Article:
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7 Ways to Prove You Are a Lifelong Learner

Proving you are a lifelong learner is a simple but continuous process. Here we list ways to demonstrate a commitment to lifelong learning and improving healthcare and the benefits you will experience as a result.

Many elders say that they stay sharp mentally by trying to learn one new thing every day. Cambridge Dictionary says lifelong learning is “the process of gaining knowledge and skills throughout your life, often to help you do your job properly.” Whether it is to enrich your career or keep your mind fit, learning is an important human activity. Practice is often the best teacher. Knowledge does not always come from formal education, but it broadens our understanding and can lead to fulfilling personal and professional growth.

It’s no secret that nursing continuously changes. Did you know that the public expects everything nurses do to be based on evidence, yet as of 2014, only half of day-to-day nursing practice is actually supported by research? Improving anything begins with someone seeking knowledge by asking questions.

Gathering knowledge to answer those questions underpins lifelong learning and is an extremely valuable nurse quality. Employers want nurses who have committed to lifelong learning. New information and understanding can improve the way nurses deliver healthcare, patient outcomes, and ultimately, the quality of healthcare systems.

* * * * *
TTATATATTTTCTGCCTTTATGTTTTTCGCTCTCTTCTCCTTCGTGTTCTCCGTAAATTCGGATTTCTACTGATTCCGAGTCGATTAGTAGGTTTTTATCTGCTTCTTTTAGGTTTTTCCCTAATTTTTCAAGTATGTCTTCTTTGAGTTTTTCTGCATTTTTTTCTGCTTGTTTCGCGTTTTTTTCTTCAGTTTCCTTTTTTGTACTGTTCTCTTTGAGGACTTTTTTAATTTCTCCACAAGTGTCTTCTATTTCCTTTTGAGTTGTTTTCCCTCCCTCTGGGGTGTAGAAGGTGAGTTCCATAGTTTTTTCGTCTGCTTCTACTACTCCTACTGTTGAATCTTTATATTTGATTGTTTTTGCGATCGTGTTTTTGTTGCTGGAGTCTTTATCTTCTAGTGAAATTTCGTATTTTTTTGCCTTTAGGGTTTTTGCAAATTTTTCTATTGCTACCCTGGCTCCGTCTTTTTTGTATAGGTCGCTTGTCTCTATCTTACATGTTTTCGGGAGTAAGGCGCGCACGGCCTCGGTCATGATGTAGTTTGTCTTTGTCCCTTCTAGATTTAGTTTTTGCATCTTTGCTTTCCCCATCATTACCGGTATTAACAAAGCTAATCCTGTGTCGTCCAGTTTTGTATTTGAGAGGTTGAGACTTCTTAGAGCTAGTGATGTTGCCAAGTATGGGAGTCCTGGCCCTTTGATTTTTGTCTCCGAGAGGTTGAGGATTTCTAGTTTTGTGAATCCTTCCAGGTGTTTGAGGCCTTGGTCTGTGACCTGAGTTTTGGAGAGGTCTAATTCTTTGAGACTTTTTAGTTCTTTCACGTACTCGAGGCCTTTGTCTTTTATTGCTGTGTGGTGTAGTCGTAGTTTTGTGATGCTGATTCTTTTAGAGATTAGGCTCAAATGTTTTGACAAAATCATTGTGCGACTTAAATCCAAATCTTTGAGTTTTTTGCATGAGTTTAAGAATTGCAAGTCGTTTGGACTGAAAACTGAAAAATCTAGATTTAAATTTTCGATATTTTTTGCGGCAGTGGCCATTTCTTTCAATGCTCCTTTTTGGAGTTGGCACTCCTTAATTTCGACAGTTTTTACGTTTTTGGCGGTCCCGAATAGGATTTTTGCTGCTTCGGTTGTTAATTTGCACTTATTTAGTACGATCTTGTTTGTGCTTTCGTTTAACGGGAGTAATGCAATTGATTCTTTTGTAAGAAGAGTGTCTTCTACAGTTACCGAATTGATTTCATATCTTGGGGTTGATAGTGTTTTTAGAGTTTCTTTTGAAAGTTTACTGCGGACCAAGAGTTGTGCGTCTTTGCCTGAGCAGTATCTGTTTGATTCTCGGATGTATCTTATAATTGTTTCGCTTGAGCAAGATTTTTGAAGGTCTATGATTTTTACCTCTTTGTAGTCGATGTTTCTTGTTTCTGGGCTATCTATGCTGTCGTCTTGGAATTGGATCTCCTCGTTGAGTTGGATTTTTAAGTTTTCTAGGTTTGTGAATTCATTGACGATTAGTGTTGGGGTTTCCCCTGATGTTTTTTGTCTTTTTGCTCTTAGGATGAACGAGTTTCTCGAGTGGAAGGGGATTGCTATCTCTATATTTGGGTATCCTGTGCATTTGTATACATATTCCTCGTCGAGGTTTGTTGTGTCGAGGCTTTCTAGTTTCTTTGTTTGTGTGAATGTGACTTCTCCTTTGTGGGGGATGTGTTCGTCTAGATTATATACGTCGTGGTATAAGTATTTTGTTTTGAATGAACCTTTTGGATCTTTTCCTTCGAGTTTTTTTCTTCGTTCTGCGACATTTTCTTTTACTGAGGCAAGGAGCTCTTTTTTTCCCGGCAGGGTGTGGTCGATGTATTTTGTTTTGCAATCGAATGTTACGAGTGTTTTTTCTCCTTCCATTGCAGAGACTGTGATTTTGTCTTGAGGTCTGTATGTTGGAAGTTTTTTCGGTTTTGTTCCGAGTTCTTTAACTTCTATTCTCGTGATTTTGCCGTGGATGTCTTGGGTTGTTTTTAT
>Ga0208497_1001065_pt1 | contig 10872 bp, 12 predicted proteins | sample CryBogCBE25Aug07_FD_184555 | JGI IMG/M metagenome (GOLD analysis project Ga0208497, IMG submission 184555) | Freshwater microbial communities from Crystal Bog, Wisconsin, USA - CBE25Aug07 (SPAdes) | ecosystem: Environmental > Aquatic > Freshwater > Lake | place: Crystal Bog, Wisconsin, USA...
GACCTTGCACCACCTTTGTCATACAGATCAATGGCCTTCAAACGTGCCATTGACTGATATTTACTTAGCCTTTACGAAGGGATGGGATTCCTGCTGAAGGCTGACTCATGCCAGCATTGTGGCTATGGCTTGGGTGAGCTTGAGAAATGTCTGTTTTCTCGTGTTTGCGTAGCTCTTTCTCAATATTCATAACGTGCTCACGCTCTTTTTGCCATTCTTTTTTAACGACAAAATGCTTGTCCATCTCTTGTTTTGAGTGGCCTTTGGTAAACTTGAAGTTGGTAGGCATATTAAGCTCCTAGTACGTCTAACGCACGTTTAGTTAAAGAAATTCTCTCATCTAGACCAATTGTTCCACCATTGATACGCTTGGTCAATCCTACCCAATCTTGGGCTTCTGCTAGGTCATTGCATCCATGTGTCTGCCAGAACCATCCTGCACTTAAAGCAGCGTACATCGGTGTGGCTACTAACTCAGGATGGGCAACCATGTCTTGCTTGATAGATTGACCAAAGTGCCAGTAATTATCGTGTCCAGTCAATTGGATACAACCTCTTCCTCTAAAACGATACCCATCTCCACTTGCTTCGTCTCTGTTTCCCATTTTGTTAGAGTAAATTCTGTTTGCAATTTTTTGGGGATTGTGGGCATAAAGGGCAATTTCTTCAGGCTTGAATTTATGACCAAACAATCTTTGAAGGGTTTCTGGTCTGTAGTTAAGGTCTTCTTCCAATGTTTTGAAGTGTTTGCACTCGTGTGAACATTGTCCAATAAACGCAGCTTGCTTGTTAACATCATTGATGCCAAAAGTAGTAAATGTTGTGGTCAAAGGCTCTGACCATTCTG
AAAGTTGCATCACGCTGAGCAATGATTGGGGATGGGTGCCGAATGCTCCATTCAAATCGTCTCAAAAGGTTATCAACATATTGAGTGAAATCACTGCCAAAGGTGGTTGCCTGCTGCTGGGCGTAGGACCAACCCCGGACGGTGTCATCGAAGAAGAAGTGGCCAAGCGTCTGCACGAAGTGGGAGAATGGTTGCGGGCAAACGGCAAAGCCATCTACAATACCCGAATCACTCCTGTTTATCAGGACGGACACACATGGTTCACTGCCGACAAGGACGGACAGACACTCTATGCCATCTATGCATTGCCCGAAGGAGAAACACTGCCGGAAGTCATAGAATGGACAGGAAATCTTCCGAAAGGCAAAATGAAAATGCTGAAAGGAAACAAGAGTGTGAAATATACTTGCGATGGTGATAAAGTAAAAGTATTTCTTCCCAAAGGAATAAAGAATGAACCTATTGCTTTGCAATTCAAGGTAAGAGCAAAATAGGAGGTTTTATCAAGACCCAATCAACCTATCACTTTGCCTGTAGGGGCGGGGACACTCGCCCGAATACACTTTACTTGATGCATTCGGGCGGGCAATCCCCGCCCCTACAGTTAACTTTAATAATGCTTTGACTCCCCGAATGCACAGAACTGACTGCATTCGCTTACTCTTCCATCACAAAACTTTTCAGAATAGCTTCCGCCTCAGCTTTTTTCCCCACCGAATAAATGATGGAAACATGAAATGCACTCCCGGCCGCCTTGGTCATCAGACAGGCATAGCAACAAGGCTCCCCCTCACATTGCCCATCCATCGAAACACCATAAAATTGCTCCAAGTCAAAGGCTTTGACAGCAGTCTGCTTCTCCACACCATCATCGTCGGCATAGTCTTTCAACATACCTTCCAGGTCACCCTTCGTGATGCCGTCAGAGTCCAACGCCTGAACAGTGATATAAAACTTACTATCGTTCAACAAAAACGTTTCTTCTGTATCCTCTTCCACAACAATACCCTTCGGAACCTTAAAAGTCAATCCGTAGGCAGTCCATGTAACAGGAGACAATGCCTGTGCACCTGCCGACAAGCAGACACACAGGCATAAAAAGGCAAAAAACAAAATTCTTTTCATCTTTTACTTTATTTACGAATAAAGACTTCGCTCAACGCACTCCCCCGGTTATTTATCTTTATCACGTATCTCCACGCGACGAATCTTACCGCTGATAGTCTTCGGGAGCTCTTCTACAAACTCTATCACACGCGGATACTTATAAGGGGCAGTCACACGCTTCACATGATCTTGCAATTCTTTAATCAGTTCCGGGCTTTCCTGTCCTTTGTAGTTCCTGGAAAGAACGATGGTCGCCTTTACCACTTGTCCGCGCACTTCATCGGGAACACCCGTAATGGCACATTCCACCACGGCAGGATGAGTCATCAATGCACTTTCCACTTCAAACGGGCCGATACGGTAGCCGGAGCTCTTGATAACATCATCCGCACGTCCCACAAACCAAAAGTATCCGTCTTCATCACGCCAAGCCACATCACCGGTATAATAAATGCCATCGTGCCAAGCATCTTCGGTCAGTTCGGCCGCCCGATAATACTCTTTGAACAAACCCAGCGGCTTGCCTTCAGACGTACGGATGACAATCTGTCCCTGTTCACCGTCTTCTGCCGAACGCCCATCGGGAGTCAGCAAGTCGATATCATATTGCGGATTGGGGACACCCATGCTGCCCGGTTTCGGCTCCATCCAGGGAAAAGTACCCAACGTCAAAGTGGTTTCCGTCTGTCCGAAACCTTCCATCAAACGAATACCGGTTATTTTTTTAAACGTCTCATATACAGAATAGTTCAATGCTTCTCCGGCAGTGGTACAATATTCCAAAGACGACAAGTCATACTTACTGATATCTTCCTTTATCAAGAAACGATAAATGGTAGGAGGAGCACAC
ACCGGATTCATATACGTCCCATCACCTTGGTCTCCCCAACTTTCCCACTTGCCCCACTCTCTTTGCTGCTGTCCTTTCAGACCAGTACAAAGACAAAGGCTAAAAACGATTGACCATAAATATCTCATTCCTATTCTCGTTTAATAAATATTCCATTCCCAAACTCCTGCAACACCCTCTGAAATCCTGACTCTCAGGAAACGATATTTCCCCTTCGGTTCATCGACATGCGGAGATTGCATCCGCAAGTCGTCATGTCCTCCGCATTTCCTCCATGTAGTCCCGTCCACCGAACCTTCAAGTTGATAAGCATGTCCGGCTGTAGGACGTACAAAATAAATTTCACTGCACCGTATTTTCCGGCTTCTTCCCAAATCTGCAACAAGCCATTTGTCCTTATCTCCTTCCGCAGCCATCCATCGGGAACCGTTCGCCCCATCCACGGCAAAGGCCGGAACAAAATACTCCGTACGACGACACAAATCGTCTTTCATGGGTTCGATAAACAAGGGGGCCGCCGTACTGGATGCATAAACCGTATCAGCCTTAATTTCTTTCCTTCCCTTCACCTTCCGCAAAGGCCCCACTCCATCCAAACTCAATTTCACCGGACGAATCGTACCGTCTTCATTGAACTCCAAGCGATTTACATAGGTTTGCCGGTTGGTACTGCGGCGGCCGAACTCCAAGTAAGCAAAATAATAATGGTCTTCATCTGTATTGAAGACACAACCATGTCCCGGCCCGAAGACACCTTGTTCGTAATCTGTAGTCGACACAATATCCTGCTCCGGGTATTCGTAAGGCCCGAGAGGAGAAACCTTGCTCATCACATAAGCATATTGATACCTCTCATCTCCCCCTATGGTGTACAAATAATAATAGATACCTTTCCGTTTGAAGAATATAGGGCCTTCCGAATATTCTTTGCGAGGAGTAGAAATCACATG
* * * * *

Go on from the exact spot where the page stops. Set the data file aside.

Proving you are a lifelong learner is a simple but continuous process. Let’s look at some ways to demonstrate a commitment to lifelong learning and improving healthcare.

Become Certified in Your Specialty

Absorb Information: Read, Listen, Be Inspired

Read anything and read often. If an interviewer asked you about the last thing you read, would you have a good answer? For example, crush an oncology interview with an epic response about how you just finished Siddhartha Mukherjee’s, The Gene.

In the age of technology, absorbing information stretches far beyond printed books – e-books, inspiring video lectures, online nursing newsletters, and podcasts. Does your state board of nursing offer a monthly bulletin? Does your local library offer free audiobook services? How often do you read nursing journals? Have you ever googled “nursing TED talks” and taken 20 minutes to reignite your passion for nursing? What other ways can you absorb nursing knowledge regularly?

Be Inquisitive

Nurses often seek information from colleagues. Think about it. How often have you turned to the nurse next to you for a quick answer and accepted the information as true? Lifelong learners, with their arsenal of knowledge, are an excellent resource to their peers.
Not only do lifelong learners ask questions, but they also seek answers from current, reputable, and quality resources. They utilize that colorful hierarchy of evidence that they learned in nursing school throughout their careers.

Continuing Education

Beyond the required continuing education to maintain a nursing license, lifelong learners embrace opportunities to learn new information. They don’t scramble to complete education requirements for license renewal – they learn for the sake of learning, not to collect certificates.

Engage with a Nursing Organization